Last weekend was crazy! I spectated (is that a word?) my first marathon and ran in the .US National 12K (in the open division – in case anyone thought I actually held elite status J). To say I was exhausted by Sunday night is an understatement. Actually I was exhausted on Saturday, I was supposed to met up with a friend after I got back from the marathon but ended up falling asleep on my couch – whoops!First off, I learned that spectating is hard work! Not as hard as racing, but it was much more tiring then I was anticipating. According to my phone, I covered about 6.50 miles while moving about the course/city. I and two other members of the MD/VA/DC Oiselle Voleé team left Alexandria, VA around 6:30. We were bound for Richmond to set up a cheering corner for the many members of the Voleé that were running the Richmond Marathon.
Upon arriving, we went for a thirty minute run (you know, because runners). All three of us had run the Marine Corps Marathon about three weeks prior, so we were still in recovery mode. But it was a nice refreshing run before the real work began! We changed our clothes in the public parking lot – so, yes, if you were in Richmond last Saturday and thought you saw three women straight up stripping in a parking lot, you were right. Then it was off to cheer!
We had pre selected a location between mile 24 and 25, but instead of taking the most direct route there – we walked along the course hoping to catch some Birds finishing the half marathon. And we did! After making our way to the prime location, which was fortunately right by a Starbucks – we had earlier wandered in the opposite direction trying to find a Starbucks, or any coffee shop, and had failed miserably – we broke out our signs and started to cheer.Having been in the exact same positions as these runners, I tried to remember what I wanted to hear when I was that close to the finish line. Fortunately, many runners had their names on their bibs, which made the cheering more personal. Although, yelling out “Lets go, Nutz!” received a few curious looks.
After cheering for about and hour and a half, my two companions “ran in” one of our fellow Voleé members – complete in their jeans. I met them at the finish line and then we met up with all the finishers for some pizza and beer/wine/soda. After all the congratulations were passed around and the obligatory photo was taken, we headed back to Alexandria. Where, as mentioned earlier, I promptly passed out.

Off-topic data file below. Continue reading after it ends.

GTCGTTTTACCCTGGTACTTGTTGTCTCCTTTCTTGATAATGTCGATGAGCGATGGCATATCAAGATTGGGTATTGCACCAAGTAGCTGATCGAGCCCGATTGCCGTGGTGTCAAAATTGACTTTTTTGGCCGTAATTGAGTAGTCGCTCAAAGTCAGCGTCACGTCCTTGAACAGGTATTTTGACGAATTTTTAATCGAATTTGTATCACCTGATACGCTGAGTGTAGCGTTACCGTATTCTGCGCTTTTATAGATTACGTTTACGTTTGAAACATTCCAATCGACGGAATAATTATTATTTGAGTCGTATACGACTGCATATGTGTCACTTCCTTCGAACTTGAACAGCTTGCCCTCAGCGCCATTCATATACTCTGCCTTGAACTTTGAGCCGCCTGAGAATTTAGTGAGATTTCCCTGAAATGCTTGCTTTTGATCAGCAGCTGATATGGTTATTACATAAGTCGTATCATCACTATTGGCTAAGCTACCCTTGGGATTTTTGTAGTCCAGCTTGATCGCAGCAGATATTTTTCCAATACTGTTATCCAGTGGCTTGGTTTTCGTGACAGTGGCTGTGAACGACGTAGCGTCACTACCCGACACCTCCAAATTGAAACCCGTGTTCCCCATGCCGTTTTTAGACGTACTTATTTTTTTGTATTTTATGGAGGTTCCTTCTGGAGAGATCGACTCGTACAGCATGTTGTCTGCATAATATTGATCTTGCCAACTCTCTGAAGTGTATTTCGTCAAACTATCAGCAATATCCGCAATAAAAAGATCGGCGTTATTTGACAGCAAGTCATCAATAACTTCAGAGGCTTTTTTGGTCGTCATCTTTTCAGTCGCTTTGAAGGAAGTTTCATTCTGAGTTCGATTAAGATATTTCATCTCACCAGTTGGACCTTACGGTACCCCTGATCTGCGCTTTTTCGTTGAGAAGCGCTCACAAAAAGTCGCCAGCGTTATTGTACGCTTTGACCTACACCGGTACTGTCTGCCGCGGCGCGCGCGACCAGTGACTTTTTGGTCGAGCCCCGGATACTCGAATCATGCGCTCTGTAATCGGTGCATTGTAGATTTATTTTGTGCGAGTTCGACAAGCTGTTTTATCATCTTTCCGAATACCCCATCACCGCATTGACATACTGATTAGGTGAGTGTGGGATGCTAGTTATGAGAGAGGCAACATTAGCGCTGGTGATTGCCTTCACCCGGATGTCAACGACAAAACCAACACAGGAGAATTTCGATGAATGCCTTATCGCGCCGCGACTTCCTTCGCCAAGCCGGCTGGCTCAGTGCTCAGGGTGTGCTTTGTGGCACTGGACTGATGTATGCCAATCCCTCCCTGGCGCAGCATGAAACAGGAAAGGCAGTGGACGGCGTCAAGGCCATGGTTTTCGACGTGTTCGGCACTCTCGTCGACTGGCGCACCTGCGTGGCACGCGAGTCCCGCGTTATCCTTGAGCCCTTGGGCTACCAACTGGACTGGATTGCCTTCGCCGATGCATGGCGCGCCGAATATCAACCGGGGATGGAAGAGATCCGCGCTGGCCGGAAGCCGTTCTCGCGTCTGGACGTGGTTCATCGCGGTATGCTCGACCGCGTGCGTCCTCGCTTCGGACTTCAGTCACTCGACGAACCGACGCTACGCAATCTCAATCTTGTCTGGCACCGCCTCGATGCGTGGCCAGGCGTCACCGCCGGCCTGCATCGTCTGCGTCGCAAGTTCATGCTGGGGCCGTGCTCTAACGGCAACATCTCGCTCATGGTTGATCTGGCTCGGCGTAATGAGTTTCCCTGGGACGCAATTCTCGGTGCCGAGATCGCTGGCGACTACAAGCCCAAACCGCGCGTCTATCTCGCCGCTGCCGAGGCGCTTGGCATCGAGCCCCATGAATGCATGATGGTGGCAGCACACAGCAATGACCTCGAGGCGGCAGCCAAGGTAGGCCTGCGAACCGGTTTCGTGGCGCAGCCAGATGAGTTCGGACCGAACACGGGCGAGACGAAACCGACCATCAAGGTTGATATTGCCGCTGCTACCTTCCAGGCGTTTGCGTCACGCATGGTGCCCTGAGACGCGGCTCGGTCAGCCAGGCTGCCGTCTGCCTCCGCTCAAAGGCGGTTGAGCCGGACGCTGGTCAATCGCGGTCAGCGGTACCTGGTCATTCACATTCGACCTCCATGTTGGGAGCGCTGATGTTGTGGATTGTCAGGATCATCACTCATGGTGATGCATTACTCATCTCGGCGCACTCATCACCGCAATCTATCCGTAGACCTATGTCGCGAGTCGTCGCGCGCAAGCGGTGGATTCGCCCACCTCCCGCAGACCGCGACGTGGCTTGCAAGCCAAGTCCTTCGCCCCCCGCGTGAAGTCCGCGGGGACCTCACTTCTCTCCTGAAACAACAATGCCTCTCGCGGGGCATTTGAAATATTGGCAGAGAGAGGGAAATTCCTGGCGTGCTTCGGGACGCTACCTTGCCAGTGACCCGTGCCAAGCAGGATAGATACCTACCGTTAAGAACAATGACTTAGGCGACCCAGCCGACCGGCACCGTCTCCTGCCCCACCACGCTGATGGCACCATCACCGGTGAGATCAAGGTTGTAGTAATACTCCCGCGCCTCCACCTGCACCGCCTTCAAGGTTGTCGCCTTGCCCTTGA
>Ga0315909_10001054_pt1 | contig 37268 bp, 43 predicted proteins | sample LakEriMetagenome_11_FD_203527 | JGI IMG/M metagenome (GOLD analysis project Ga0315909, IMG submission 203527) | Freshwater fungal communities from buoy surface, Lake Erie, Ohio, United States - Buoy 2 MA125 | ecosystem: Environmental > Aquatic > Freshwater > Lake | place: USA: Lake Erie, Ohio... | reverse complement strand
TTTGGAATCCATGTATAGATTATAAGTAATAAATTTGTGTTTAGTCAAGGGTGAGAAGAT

When my alarm went off early the next morning, I had serious thoughts about skipping the race. My legs just felt tired, but I pulled myself out of bed and got ready. Two of my neighbors were also running the race, so we walked down to the start line together. The race started less than half a mile from my apartment so I really had no excuse not to run.The race actually went really well. Being able to knock out a 12k in just over an hour was pretty great. It wasn’t a perfect race – I could definitely feel Saturday in my legs and my right quad was really tight during the last two miles. I had to stop and stretch it a couple times. But its fun running on the George Washington Parkway and through Old Town Alexandria. Plus it was a small race – which is definitely is becoming more and more rare in the Washington, DC area. And watching the elites race was absolutely fantastic. Because it was an out and back course, I was able to see the elites after they passed the turn around point. Molly Huddle killed the competition!
It was a very busy and tiring weekend, but I’m glad I did it! Although I probably won’t spectate and race in the same weekend, or, if I do, I will definitely switch the order and race first!
Any tips on future marathon spectating? I plan on cheering at many more races and want to make sure that I do it right!